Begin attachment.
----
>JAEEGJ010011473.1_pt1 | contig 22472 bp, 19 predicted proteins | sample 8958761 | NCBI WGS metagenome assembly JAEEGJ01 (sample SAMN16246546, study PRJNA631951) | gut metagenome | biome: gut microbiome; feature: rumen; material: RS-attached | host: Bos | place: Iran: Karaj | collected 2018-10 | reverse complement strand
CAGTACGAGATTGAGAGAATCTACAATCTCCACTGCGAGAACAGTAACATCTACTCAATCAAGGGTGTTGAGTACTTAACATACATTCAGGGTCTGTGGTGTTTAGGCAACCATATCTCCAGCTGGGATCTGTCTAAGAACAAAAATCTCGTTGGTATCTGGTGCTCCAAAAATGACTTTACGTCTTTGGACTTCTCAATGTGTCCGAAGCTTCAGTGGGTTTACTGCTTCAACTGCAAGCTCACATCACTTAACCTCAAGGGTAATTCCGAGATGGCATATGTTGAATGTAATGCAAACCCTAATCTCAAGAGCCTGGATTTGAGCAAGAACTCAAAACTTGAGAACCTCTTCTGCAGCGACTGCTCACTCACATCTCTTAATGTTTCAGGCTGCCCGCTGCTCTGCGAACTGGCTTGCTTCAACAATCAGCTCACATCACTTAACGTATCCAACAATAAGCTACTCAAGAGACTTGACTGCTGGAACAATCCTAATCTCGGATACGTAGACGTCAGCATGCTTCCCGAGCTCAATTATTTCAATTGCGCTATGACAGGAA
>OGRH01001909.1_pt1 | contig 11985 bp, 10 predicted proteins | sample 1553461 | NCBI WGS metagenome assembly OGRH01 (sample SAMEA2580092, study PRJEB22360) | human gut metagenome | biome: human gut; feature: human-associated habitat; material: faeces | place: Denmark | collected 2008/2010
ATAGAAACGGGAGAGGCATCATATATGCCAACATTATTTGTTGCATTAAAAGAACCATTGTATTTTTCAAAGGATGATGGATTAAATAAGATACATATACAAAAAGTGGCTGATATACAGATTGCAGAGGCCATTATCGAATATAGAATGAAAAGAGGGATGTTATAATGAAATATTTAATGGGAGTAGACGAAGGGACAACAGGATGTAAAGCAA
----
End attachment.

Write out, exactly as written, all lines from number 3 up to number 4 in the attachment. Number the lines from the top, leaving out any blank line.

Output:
>OGRH01001909.1_pt1 | contig 11985 bp, 10 predicted proteins | sample 1553461 | NCBI WGS metagenome assembly OGRH01 (sample SAMEA2580092, study PRJEB22360) | human gut metagenome | biome: human gut; feature: human-associated habitat; material: faeces | place: Denmark | collected 2008/2010
ATAGAAACGGGAGAGGCATCATATATGCCAACATTATTTGTTGCATTAAAAGAACCATTGTATTTTTCAAAGGATGATGGATTAAATAAGATACATATACAAAAAGTGGCTGATATACAGATTGCAGAGGCCATTATCGAATATAGAATGAAAAGAGGGATGTTATAATGAAATATTTAATGGGAGTAGACGAAGGGACAACAGGATGTAAAGCAA